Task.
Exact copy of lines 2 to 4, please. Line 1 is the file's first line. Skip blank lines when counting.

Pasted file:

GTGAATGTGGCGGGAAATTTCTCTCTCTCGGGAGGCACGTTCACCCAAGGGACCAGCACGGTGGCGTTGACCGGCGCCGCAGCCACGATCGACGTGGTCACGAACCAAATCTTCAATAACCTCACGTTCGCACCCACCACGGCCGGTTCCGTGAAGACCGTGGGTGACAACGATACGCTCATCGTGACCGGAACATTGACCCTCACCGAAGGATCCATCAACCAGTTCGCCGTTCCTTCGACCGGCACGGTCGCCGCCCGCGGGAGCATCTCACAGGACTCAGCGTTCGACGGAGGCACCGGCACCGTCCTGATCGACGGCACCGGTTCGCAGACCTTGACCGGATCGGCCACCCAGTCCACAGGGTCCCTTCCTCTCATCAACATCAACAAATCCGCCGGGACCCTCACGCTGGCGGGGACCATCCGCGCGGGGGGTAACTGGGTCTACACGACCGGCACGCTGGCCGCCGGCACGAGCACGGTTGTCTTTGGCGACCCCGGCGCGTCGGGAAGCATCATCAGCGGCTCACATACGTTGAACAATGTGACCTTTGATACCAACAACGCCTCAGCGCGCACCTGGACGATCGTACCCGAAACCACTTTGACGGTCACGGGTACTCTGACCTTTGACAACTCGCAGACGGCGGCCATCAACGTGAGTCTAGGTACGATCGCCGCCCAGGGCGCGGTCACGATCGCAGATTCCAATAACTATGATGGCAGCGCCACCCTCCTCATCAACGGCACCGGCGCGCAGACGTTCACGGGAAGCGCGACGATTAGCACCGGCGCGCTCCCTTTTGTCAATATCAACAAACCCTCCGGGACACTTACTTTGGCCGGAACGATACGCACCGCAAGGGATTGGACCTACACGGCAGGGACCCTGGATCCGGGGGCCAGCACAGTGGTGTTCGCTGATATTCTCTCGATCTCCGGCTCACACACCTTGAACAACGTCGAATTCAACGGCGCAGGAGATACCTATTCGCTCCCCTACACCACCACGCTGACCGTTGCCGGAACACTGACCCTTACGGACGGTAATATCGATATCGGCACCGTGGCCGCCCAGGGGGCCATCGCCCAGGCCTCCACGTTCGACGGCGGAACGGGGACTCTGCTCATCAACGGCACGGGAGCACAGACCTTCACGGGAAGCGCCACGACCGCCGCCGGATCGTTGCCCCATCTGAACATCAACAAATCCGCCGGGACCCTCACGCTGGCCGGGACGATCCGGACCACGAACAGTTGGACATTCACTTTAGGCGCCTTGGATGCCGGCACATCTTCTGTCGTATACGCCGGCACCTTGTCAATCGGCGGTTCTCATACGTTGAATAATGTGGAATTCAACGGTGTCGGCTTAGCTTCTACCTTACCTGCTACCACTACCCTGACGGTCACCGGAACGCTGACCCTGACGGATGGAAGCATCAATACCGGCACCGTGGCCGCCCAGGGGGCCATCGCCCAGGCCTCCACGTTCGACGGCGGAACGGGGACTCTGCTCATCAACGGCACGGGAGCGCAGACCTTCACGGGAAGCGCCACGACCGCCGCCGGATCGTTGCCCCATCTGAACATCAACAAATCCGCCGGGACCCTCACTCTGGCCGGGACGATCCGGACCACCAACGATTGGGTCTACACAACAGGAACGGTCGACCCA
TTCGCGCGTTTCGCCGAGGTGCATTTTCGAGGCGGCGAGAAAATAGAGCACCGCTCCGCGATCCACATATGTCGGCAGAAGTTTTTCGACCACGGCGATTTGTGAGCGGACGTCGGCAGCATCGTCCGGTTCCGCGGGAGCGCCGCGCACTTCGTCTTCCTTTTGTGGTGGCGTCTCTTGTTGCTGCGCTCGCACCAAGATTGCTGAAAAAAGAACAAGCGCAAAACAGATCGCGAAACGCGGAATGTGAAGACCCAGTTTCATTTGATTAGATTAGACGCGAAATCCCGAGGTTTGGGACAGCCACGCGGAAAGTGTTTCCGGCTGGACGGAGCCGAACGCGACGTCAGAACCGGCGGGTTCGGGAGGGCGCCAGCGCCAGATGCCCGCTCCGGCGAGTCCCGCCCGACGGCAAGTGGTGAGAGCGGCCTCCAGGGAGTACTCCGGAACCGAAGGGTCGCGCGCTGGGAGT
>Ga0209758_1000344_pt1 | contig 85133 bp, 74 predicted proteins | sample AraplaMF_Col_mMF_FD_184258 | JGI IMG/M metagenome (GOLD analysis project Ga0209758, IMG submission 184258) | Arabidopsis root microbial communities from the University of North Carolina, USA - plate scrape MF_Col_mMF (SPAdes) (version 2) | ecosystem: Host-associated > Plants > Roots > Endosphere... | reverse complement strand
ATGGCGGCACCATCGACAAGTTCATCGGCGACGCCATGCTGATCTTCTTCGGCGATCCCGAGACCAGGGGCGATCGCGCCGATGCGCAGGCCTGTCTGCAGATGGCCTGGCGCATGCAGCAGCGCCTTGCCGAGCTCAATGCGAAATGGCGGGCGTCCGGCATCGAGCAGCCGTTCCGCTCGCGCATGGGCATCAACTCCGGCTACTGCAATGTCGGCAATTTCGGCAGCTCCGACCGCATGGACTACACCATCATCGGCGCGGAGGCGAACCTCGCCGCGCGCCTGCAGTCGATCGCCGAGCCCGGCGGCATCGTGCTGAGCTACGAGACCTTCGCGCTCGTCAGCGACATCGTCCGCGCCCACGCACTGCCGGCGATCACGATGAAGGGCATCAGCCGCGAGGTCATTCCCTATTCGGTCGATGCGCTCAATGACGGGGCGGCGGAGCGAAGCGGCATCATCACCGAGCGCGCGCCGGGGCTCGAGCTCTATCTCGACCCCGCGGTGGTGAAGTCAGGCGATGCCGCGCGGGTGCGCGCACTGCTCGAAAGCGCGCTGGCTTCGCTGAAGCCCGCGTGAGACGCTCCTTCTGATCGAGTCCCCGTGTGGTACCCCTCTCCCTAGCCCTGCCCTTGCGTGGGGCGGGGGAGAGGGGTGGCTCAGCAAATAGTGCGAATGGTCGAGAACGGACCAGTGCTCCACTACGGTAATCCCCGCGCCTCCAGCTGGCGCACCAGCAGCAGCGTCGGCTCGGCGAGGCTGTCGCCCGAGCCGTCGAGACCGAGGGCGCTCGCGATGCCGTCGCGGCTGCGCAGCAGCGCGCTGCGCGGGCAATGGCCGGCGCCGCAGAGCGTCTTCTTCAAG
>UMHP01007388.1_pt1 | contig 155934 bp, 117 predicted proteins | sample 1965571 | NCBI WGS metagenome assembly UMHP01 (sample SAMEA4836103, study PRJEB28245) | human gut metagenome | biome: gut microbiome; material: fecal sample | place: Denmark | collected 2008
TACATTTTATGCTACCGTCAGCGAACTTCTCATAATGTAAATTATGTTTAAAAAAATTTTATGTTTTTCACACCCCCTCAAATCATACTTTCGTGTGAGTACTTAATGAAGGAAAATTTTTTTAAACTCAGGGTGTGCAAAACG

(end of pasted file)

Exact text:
TTCGCGCGTTTCGCCGAGGTGCATTTTCGAGGCGGCGAGAAAATAGAGCACCGCTCCGCGATCCACATATGTCGGCAGAAGTTTTTCGACCACGGCGATTTGTGAGCGGACGTCGGCAGCATCGTCCGGTTCCGCGGGAGCGCCGCGCACTTCGTCTTCCTTTTGTGGTGGCGTCTCTTGTTGCTGCGCTCGCACCAAGATTGCTGAAAAAAGAACAAGCGCAAAACAGATCGCGAAACGCGGAATGTGAAGACCCAGTTTCATTTGATTAGATTAGACGCGAAATCCCGAGGTTTGGGACAGCCACGCGGAAAGTGTTTCCGGCTGGACGGAGCCGAACGCGACGTCAGAACCGGCGGGTTCGGGAGGGCGCCAGCGCCAGATGCCCGCTCCGGCGAGTCCCGCCCGACGGCAAGTGGTGAGAGCGGCCTCCAGGGAGTACTCCGGAACCGAAGGGTCGCGCGCTGGGAGT
>Ga0209758_1000344_pt1 | contig 85133 bp, 74 predicted proteins | sample AraplaMF_Col_mMF_FD_184258 | JGI IMG/M metagenome (GOLD analysis project Ga0209758, IMG submission 184258) | Arabidopsis root microbial communities from the University of North Carolina, USA - plate scrape MF_Col_mMF (SPAdes) (version 2) | ecosystem: Host-associated > Plants > Roots > Endosphere... | reverse complement strand
ATGGCGGCACCATCGACAAGTTCATCGGCGACGCCATGCTGATCTTCTTCGGCGATCCCGAGACCAGGGGCGATCGCGCCGATGCGCAGGCCTGTCTGCAGATGGCCTGGCGCATGCAGCAGCGCCTTGCCGAGCTCAATGCGAAATGGCGGGCGTCCGGCATCGAGCAGCCGTTCCGCTCGCGCATGGGCATCAACTCCGGCTACTGCAATGTCGGCAATTTCGGCAGCTCCGACCGCATGGACTACACCATCATCGGCGCGGAGGCGAACCTCGCCGCGCGCCTGCAGTCGATCGCCGAGCCCGGCGGCATCGTGCTGAGCTACGAGACCTTCGCGCTCGTCAGCGACATCGTCCGCGCCCACGCACTGCCGGCGATCACGATGAAGGGCATCAGCCGCGAGGTCATTCCCTATTCGGTCGATGCGCTCAATGACGGGGCGGCGGAGCGAAGCGGCATCATCACCGAGCGCGCGCCGGGGCTCGAGCTCTATCTCGACCCCGCGGTGGTGAAGTCAGGCGATGCCGCGCGGGTGCGCGCACTGCTCGAAAGCGCGCTGGCTTCGCTGAAGCCCGCGTGAGACGCTCCTTCTGATCGAGTCCCCGTGTGGTACCCCTCTCCCTAGCCCTGCCCTTGCGTGGGGCGGGGGAGAGGGGTGGCTCAGCAAATAGTGCGAATGGTCGAGAACGGACCAGTGCTCCACTACGGTAATCCCCGCGCCTCCAGCTGGCGCACCAGCAGCAGCGTCGGCTCGGCGAGGCTGTCGCCCGAGCCGTCGAGACCGAGGGCGCTCGCGATGCCGTCGCGGCTGCGCAGCAGCGCGCTGCGCGGGCAATGGCCGGCGCCGCAGAGCGTCTTCTTCAAG